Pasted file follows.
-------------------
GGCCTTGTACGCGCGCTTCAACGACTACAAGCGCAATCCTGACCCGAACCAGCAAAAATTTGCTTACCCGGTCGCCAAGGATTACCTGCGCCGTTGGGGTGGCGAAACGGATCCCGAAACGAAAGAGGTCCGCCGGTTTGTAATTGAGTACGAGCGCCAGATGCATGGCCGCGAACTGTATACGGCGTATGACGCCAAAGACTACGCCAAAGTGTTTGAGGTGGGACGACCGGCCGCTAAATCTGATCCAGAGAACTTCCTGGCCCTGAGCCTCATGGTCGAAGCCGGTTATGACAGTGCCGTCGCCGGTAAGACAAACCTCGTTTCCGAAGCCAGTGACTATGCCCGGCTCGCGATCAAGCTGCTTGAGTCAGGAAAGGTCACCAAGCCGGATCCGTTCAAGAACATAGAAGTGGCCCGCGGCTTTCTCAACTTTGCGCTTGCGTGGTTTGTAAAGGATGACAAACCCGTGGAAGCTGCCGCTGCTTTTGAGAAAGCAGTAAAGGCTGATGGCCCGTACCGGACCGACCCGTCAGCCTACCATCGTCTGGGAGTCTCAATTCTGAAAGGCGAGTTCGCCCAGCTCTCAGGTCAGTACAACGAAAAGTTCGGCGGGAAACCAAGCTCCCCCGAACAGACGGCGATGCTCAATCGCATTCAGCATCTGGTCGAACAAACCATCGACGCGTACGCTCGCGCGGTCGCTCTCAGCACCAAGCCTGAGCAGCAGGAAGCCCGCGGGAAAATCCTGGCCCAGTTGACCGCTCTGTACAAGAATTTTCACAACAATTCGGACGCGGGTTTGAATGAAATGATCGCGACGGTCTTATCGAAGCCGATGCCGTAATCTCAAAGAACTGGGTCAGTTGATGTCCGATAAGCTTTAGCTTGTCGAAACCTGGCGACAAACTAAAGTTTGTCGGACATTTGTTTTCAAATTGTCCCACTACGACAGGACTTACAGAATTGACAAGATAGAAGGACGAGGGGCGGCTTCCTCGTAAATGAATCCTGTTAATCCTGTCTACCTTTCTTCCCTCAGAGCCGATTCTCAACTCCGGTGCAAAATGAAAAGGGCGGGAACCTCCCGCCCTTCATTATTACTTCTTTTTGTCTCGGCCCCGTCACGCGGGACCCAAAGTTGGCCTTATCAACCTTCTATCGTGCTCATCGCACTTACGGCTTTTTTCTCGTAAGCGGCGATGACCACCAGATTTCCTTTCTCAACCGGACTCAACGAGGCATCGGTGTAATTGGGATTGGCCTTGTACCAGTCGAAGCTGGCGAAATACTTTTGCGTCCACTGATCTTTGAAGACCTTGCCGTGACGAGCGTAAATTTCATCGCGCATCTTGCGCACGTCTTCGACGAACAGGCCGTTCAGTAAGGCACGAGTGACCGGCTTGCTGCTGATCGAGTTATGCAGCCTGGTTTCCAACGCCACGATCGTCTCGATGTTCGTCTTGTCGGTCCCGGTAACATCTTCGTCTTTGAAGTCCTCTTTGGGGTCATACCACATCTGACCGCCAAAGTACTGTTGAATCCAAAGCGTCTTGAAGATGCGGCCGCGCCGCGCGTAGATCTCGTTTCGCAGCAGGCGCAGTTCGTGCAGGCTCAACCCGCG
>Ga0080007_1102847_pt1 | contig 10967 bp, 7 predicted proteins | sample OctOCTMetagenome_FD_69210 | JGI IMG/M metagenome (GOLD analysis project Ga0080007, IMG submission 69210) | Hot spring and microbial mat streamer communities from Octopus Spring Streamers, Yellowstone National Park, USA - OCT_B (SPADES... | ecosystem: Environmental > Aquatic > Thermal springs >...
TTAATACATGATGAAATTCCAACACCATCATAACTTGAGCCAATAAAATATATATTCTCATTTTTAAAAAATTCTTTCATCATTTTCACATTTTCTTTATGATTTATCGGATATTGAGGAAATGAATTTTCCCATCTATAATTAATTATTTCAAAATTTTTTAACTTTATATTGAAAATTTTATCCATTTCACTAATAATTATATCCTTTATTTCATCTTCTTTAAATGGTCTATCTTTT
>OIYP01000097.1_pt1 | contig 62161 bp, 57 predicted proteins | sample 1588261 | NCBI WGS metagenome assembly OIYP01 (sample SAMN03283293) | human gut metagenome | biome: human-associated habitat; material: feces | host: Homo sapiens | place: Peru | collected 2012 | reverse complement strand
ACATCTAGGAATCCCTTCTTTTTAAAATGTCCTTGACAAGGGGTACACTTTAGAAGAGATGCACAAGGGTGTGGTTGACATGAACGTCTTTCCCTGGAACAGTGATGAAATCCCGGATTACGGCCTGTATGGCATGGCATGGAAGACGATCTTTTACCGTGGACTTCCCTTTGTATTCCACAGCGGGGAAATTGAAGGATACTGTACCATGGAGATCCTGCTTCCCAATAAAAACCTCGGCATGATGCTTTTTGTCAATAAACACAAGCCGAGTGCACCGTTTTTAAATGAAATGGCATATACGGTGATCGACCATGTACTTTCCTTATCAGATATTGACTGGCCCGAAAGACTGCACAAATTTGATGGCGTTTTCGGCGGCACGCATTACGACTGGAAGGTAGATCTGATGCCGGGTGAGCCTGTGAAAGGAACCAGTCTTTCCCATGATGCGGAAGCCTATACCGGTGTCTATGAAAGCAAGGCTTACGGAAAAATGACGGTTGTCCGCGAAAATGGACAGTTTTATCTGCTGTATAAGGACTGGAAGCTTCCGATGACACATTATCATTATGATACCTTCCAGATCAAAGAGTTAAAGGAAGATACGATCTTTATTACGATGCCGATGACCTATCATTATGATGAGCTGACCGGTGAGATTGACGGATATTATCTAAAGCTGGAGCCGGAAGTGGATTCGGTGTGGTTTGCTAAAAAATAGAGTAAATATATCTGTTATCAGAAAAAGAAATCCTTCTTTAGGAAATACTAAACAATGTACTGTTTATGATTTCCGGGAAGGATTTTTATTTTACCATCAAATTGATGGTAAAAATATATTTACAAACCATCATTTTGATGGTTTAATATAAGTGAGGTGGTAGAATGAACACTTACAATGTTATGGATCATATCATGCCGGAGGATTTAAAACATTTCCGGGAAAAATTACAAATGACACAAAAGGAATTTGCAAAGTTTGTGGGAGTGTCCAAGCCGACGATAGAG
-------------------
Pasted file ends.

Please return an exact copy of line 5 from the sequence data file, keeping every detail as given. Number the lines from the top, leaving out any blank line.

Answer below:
ACATCTAGGAATCCCTTCTTTTTAAAATGTCCTTGACAAGGGGTACACTTTAGAAGAGATGCACAAGGGTGTGGTTGACATGAACGTCTTTCCCTGGAACAGTGATGAAATCCCGGATTACGGCCTGTATGGCATGGCATGGAAGACGATCTTTTACCGTGGACTTCCCTTTGTATTCCACAGCGGGGAAATTGAAGGATACTGTACCATGGAGATCCTGCTTCCCAATAAAAACCTCGGCATGATGCTTTTTGTCAATAAACACAAGCCGAGTGCACCGTTTTTAAATGAAATGGCATATACGGTGATCGACCATGTACTTTCCTTATCAGATATTGACTGGCCCGAAAGACTGCACAAATTTGATGGCGTTTTCGGCGGCACGCATTACGACTGGAAGGTAGATCTGATGCCGGGTGAGCCTGTGAAAGGAACCAGTCTTTCCCATGATGCGGAAGCCTATACCGGTGTCTATGAAAGCAAGGCTTACGGAAAAATGACGGTTGTCCGCGAAAATGGACAGTTTTATCTGCTGTATAAGGACTGGAAGCTTCCGATGACACATTATCATTATGATACCTTCCAGATCAAAGAGTTAAAGGAAGATACGATCTTTATTACGATGCCGATGACCTATCATTATGATGAGCTGACCGGTGAGATTGACGGATATTATCTAAAGCTGGAGCCGGAAGTGGATTCGGTGTGGTTTGCTAAAAAATAGAGTAAATATATCTGTTATCAGAAAAAGAAATCCTTCTTTAGGAAATACTAAACAATGTACTGTTTATGATTTCCGGGAAGGATTTTTATTTTACCATCAAATTGATGGTAAAAATATATTTACAAACCATCATTTTGATGGTTTAATATAAGTGAGGTGGTAGAATGAACACTTACAATGTTATGGATCATATCATGCCGGAGGATTTAAAACATTTCCGGGAAAAATTACAAATGACACAAAAGGAATTTGCAAAGTTTGTGGGAGTGTCCAAGCCGACGATAGAG